The City of New York is in the process of upgrading most of its 14 municipal wastewater treatment plants (WTPs) which collectively serve some 7.25 million people throughout the 5 boroughs (Manhattan, Bronx, Brooklyn, Queens, and Staten Island). Typically, these upgrades involve capacity expansions and the replacement of antiquated processes and infrastructures, and will continue for the next 10 years or longer. The capital cost of these upgrades is estimated at more than $2 billion. Because they are being funded with public monies, all facility upgrades must be performed in strict accordance with applicable CEQR (City Environmental Quality Review) requirements. Much of MSI's current work involves performance of the air component of the attendant CEQR analyses for two of these facility upgrades.
The CEQR process for air can be thought of in terms of the following four steps. The first step is the development of a facility-wide emissions data base to support subsequent analyses for both the "future build" and the "future no-build" scenarios. The second step is a regulatory applicability analysis based on a tons-per-year assessment of emission rate potential and the net emissions change resulting from the project. The third step, based largely on results of air quality dispersion modeling, is to assess whether applicable air quality thresholds (standards and guideline concentration levels) are met for each of these scenarios. Finally, based on results of the CEQR analysis, the fourth step involves modification of the facility upgrade to incorporate those controls (process or emissions) shown to be necessary for achieving compliance with the above thresholds. It is only after compliance has been demonstrated that the lead City agency in the CEQR determination can issue a "negative declaration" and the upgrade can proceed.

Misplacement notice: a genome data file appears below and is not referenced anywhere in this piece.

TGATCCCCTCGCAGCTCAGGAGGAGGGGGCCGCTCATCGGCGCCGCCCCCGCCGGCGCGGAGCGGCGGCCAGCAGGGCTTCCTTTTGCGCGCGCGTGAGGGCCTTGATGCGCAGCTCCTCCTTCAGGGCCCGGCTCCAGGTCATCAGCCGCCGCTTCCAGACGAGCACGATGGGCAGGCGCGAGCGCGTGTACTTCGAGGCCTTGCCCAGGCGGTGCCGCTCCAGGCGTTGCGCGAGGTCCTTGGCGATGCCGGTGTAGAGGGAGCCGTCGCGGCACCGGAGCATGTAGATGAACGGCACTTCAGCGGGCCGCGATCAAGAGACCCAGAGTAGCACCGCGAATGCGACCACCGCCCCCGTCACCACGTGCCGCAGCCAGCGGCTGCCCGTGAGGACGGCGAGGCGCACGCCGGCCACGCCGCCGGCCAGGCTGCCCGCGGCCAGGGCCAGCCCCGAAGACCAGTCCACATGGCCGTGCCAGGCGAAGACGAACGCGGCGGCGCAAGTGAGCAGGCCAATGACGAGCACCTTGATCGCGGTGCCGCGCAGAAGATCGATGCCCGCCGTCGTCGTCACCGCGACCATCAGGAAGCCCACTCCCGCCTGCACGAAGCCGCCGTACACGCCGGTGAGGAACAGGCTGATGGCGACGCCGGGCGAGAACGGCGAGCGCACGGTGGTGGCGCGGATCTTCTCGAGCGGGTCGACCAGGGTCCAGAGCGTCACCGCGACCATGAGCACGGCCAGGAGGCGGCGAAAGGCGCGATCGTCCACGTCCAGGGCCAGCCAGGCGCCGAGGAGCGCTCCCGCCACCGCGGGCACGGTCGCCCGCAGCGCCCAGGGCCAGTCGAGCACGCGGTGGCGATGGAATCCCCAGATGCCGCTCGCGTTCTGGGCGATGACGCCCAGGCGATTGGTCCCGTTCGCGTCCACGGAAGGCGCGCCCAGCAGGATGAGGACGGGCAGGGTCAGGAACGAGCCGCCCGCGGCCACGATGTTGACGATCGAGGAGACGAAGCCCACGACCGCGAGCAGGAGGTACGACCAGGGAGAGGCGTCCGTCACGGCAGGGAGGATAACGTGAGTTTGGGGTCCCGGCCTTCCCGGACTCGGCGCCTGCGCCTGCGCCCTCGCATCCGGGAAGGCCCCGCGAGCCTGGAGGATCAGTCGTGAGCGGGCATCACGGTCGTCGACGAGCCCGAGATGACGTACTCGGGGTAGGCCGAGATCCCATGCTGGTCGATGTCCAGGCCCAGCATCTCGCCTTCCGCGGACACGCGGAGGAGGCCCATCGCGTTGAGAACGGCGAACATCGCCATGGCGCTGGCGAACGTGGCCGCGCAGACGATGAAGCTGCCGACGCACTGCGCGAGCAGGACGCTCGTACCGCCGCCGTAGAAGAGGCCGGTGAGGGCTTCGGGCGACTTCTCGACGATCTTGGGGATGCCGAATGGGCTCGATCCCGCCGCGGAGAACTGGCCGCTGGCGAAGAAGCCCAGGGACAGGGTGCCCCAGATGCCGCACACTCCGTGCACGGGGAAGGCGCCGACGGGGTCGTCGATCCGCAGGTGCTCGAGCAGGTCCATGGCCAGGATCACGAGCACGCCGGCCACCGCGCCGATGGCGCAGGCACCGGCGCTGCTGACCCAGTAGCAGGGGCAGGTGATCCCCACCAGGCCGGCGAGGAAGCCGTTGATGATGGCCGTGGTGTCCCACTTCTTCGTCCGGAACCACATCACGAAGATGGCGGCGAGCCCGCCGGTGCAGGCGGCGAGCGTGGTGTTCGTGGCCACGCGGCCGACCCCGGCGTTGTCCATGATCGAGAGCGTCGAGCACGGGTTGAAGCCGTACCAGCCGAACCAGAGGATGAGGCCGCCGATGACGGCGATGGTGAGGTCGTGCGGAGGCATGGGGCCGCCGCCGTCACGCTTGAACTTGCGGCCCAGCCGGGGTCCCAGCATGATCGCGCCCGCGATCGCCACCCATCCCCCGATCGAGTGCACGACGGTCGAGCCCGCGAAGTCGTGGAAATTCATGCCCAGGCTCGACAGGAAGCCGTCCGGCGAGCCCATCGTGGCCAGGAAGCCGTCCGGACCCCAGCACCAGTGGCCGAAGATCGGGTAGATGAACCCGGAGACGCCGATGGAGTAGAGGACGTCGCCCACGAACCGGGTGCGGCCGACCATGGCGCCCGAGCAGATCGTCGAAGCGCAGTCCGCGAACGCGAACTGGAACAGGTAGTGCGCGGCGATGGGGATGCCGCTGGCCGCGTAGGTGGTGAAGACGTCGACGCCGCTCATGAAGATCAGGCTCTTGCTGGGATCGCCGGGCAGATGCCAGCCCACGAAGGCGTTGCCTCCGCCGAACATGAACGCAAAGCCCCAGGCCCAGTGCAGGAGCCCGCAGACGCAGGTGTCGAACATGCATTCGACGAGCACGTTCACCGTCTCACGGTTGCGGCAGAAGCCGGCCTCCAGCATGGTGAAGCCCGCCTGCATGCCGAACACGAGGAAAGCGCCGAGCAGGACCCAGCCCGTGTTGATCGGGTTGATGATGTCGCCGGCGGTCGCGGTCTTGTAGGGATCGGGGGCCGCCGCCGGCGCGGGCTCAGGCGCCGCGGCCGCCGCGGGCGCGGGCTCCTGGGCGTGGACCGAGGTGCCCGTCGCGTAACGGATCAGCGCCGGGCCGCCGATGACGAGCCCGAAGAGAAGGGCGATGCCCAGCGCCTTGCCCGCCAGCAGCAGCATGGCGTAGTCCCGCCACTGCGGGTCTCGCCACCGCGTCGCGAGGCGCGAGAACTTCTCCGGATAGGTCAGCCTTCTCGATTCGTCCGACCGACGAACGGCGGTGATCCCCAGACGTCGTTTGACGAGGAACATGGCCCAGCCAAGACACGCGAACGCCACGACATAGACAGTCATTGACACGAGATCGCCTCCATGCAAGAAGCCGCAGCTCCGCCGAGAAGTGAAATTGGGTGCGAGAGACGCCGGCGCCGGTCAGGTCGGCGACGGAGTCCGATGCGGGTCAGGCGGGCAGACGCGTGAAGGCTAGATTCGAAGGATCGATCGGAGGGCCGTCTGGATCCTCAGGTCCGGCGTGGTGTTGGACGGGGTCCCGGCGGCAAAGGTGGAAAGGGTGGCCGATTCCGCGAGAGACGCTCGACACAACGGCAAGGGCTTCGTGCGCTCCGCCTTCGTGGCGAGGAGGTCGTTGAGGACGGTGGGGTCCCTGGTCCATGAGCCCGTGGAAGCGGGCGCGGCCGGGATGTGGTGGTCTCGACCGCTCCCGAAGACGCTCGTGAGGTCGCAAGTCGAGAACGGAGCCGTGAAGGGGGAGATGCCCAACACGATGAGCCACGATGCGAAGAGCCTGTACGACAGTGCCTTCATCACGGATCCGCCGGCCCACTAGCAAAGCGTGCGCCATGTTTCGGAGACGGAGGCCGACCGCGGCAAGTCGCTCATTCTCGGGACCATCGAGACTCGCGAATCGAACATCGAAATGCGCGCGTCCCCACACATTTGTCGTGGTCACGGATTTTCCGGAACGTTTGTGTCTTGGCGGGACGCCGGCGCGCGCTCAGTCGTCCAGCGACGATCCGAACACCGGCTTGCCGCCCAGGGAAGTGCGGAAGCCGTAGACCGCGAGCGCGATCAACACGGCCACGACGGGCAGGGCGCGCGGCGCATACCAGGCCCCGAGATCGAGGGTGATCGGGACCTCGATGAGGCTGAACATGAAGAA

Hydrogen sulfide (H2S) is generally the most problematic compound for the WTP upgrades, as strict City and State off-site, odor-related standards exist, and uncontrolled emissions from the higher-emitting process sources can often result in contravention of these standards by several factors. Because the New York City Department of Environmental Protection (NYCDEP) wastewater treatment plants are so large, the cost associated with installation of emissions controls can run in the tens of millions of dollars, exclusive of recurring (operating) costs. Therefore, from a financial perspective, it is imperative that the CEQR analysis be performed in such a manner as to minimize the conservatism in the results -- thus avoiding expensive over-engineering of emissions controls -- while at the same time ensuring the scientific integrity of the work.
As a subcontractor to one of the NYCDEP's premiere engineering design contractors, Hazen and Sawyer, P.C., MSI has been tasked with performing upgrade-related CEQR air quality analyses for the Bowery Bay and 26th Ward facilities. For each, this involves estimating pollutant emission rates from all process and building sources for subsequent use in dispersion modeling to assess compliance with air quality standards at off-site receptors. Compounds of concern are: criteria pollutants (sulfur dioxide, nitrogen dioxide, carbon monoxide, and particulate matter) and total non-methane volatile organic compounds (VOCs); hazardous air pollutants (HAP), including speciated VOCs and non-criteria pollutants regulated by the State; and H2S.
Sources of criteria pollutants and non-methane VOCs are generally limited to the boilers which provide energy to the facilities. Emissions for these sources are generally based on information provided by the equipment manufacturers.
The process sources, including the sludge thickeners, tanks, and uncovered channels, are the principal sources of HAP and H2S. HAP emissions are estimated based on the NYCDEP's own aqueous monitoring data which was used as input to the TOXCHEM+ Model. For both facilities, criteria pollutant and HAP compliance was demonstrated under the upgrades as conceived (i.e., without the need to consider controls). For H2S, however, significant exceedances were shown, thus requiring emission controls to be included in the future build scenario.